Figure 1 presents the cumulative regret results under undirected graph feedback. For the time-invariant case shown in Figure 0(a), we use a graph with 2 cliques, presented in Figure 3. Figure 2 presents the cumulative regret results under directed graph feedback. For the time-invariant case shown in Figure 1(a), we use the graph such that if and only , presented in Figure 4. For the time-variant cases shown in Figures 0(b) and 1(b), the sequences of graphs are generated by the Erdős-Rényi model with parameter 444For each time and each pair , with probability drawn from the uniform distribution over .

We find that TS-N and TS-U outperform the alternative algorithms, which is consistent with the empirical observation in the bandit feedback setting (Chapelle and Li (2011)). However, TS-N has better empirical performance in the tested settings even though we have proven a better regret bound for TS-U under directed feedback graphs. The average regrets of Cohen’s algorithm are dramatically larger than that of Thompson Sampling based policies. For this reason, parts of Cohen’s algorithm are omitted from Figures 1 and 2.

0:  time horizon
  For each arm , set and
  for  from to  do
     For each arm , sample from Beta.
     Play action .
     for all such that  do
         and .
     end for
  end for
Algorithm 3 TS-N (Bernoulli case)
0:  time horizon and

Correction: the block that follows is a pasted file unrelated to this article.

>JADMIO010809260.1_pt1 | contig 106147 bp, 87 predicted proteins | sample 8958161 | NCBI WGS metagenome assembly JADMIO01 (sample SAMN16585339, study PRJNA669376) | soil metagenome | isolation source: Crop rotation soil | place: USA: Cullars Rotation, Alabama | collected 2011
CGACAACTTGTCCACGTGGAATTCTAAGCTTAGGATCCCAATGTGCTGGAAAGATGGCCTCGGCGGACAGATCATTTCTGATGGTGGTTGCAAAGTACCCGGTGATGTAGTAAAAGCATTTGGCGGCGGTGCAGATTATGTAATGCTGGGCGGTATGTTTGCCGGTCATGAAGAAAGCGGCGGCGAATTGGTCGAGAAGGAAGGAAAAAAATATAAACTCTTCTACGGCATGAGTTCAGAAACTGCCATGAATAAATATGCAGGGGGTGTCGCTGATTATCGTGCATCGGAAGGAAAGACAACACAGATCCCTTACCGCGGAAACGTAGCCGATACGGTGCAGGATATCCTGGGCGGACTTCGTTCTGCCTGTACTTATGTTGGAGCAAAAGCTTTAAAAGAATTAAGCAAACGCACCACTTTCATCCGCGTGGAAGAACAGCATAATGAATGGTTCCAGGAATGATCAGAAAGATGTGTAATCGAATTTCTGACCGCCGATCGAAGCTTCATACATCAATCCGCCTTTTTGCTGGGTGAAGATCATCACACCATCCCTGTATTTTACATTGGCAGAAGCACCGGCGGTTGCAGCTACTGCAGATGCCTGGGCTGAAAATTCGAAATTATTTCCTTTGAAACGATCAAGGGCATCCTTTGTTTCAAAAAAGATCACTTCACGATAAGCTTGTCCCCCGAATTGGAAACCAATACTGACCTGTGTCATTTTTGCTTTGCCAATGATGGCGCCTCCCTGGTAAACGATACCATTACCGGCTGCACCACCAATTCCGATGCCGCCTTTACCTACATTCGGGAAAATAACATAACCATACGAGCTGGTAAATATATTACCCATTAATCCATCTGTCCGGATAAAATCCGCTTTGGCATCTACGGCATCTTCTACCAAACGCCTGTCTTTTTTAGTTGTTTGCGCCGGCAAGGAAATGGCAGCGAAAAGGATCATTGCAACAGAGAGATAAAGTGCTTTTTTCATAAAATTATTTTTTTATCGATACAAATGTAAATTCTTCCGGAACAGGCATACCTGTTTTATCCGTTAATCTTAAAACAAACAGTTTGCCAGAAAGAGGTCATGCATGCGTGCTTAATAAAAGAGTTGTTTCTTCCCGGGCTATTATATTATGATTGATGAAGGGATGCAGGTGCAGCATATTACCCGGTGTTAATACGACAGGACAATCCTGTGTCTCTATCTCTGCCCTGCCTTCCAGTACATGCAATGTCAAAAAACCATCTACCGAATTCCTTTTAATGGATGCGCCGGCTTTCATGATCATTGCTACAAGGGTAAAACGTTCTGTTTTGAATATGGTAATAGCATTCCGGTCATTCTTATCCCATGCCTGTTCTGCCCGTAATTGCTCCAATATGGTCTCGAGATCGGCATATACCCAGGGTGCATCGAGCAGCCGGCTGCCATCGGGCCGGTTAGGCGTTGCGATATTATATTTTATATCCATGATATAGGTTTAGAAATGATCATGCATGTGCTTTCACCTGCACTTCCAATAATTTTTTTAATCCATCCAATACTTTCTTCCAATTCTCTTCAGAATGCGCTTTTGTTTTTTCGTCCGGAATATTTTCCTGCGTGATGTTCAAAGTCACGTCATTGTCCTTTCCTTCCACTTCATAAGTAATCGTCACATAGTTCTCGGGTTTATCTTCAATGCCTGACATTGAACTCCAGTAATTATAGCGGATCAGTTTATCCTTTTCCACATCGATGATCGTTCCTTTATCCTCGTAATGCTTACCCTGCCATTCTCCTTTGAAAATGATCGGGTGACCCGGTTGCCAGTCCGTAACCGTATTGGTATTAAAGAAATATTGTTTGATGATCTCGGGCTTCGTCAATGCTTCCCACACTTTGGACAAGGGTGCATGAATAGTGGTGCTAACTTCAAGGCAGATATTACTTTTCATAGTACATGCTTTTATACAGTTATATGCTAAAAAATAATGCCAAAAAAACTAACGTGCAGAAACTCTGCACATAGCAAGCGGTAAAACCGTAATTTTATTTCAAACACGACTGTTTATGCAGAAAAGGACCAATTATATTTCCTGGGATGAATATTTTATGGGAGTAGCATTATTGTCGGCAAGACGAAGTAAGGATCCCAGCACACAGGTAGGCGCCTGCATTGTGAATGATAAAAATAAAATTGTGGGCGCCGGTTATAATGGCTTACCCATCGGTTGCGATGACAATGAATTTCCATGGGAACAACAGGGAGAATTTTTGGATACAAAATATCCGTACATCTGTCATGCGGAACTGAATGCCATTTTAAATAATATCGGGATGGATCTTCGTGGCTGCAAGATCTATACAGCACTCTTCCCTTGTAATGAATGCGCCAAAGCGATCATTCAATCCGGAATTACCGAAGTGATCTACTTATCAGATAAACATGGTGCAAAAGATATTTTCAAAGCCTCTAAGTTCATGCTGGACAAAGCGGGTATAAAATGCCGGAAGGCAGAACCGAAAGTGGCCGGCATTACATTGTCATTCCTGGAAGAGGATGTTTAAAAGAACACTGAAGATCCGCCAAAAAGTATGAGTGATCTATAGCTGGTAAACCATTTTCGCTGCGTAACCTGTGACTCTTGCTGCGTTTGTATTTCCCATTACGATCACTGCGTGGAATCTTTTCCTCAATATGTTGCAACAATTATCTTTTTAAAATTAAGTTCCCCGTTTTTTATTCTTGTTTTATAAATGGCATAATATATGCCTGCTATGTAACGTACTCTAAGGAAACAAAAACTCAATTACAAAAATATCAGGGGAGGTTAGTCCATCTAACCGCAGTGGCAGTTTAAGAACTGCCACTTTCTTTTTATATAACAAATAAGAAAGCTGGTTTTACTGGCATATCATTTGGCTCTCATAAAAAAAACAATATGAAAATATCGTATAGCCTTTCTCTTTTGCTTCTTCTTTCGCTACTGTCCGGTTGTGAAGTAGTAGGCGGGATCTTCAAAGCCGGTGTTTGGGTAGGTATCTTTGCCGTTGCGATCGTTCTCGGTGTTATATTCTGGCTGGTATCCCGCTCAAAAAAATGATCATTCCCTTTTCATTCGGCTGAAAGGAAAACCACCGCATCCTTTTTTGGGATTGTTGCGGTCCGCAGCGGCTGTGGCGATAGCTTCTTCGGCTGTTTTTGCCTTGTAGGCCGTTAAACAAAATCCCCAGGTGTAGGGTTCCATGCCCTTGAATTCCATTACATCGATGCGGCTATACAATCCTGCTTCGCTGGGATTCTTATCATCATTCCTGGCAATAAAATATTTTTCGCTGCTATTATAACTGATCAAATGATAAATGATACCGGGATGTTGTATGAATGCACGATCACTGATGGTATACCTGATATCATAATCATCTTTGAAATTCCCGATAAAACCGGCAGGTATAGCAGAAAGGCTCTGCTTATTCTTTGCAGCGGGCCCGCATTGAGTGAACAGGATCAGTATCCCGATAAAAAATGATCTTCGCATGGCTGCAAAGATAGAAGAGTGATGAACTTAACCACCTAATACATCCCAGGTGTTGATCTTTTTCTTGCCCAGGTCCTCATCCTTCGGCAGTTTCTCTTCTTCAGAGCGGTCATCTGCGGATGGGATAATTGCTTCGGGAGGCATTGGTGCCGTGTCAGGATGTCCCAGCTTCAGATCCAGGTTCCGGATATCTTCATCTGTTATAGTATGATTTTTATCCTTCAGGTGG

For each arm , set and
  for  from to  do
     Sample from uniform distribution over .
     if  then
        Play action drawn uniformly from .
     else
        For each arm , sample from Beta.
        Play action .
     end if
     for all such that  do
         and .
     end for
  end for
Algorithm 4 TS-U (Bernoulli case)

6 Conclusion

We have provided regret analysis of Thompson Sampling for graphical bandits without knowing the feedback graphs at any time. We show that the regret of TS-N is bounded by in the general setting. In the undirected setting, , and the resulting regret bound is optimal up to a logarithmic factor. As far as we know, this is the first result that shows that Thompson Sampling, even without the knowledge of the graph, can attain the optimal regret in the graphical bandits. As a byproduct, our analysis for TS-N provide improved regret bounds for information directed sampling algorithms (IDS-N and IDSN-LP algorithms) proposed by Liu et al. (2018) in the informed setting.

We have proposed a variant of Thompson Sampling, TS-U, that mixes Thompson Sampling with uniform sampling. This modification allows the algorithm to capture the graph structure and obtain regret bound in the directed setting, which is optimal within a logarithmic factor. Our results offer a recipe for practitioners to choose algorithms for graphical bandits without knowledge of the graphs. If the latent graphs are known to be undirected, one can choose TS-N for the best regret guarantee. Otherwise, TS-U is the choice with the best guarantee in the general (directed) setting.

Figure 3: Graph structure for the experiment under time-invariant and undirected graph
Figure 4: Graph structure for the experiment under time-invariant and directed graph

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Appendix A Proof of Proposition 1